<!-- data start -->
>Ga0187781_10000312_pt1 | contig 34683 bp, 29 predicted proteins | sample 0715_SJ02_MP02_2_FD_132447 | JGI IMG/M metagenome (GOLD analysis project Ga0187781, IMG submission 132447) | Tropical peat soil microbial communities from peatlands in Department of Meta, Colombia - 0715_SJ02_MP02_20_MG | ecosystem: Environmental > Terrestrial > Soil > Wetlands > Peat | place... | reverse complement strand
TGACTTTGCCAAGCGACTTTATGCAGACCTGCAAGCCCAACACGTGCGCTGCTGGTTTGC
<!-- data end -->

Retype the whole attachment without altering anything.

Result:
>Ga0187781_10000312_pt1 | contig 34683 bp, 29 predicted proteins | sample 0715_SJ02_MP02_2_FD_132447 | JGI IMG/M metagenome (GOLD analysis project Ga0187781, IMG submission 132447) | Tropical peat soil microbial communities from peatlands in Department of Meta, Colombia - 0715_SJ02_MP02_20_MG | ecosystem: Environmental > Terrestrial > Soil > Wetlands > Peat | place... | reverse complement strand
TGACTTTGCCAAGCGACTTTATGCAGACCTGCAAGCCCAACACGTGCGCTGCTGGTTTGC